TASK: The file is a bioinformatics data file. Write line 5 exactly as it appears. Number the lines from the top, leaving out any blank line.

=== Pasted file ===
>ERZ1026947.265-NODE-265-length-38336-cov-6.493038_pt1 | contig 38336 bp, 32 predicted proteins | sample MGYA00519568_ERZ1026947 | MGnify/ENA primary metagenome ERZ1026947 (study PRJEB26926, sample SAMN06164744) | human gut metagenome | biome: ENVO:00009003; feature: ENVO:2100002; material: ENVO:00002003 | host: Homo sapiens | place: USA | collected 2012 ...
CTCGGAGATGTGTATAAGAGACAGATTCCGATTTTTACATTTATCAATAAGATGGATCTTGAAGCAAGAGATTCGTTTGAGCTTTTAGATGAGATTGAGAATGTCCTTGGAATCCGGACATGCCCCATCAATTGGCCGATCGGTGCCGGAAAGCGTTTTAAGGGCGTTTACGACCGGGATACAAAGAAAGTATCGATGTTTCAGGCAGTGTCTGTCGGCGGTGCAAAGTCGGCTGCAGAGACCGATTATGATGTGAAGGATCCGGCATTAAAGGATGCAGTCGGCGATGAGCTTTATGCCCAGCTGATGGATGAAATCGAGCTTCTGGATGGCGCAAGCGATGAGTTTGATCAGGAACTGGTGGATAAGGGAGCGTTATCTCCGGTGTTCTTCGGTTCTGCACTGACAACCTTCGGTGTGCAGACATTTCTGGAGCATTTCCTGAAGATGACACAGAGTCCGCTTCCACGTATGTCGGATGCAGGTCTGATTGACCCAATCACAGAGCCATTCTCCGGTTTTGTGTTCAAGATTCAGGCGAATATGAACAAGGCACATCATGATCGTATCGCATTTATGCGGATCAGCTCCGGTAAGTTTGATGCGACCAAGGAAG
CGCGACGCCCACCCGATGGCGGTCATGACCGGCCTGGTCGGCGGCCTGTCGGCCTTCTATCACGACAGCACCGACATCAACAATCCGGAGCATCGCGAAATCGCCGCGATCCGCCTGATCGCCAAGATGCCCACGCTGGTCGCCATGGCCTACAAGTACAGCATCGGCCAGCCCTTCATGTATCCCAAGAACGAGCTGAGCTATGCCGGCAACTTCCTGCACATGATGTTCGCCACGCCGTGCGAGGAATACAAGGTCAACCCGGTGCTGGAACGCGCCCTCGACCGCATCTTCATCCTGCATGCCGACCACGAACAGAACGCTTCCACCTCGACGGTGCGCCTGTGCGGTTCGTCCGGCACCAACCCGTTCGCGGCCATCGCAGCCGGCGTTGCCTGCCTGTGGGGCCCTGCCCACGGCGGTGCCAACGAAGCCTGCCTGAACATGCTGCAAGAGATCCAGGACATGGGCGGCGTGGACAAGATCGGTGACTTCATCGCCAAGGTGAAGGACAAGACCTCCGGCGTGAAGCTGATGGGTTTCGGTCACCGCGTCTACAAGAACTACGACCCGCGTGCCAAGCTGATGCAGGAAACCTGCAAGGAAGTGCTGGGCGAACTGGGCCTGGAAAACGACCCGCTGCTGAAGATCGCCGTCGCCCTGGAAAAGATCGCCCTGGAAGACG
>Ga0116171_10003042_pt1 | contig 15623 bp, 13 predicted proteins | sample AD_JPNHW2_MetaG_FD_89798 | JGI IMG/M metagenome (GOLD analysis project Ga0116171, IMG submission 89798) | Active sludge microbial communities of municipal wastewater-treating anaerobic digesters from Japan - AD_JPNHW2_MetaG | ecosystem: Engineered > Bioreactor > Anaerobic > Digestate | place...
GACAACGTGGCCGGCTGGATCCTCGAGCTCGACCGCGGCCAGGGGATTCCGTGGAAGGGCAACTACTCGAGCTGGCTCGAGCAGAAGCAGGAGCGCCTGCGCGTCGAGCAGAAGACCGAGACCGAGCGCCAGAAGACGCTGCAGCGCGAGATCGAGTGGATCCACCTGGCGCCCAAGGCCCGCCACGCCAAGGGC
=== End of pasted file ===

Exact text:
GACAACGTGGCCGGCTGGATCCTCGAGCTCGACCGCGGCCAGGGGATTCCGTGGAAGGGCAACTACTCGAGCTGGCTCGAGCAGAAGCAGGAGCGCCTGCGCGTCGAGCAGAAGACCGAGACCGAGCGCCAGAAGACGCTGCAGCGCGAGATCGAGTGGATCCACCTGGCGCCCAAGGCCCGCCACGCCAAGGGC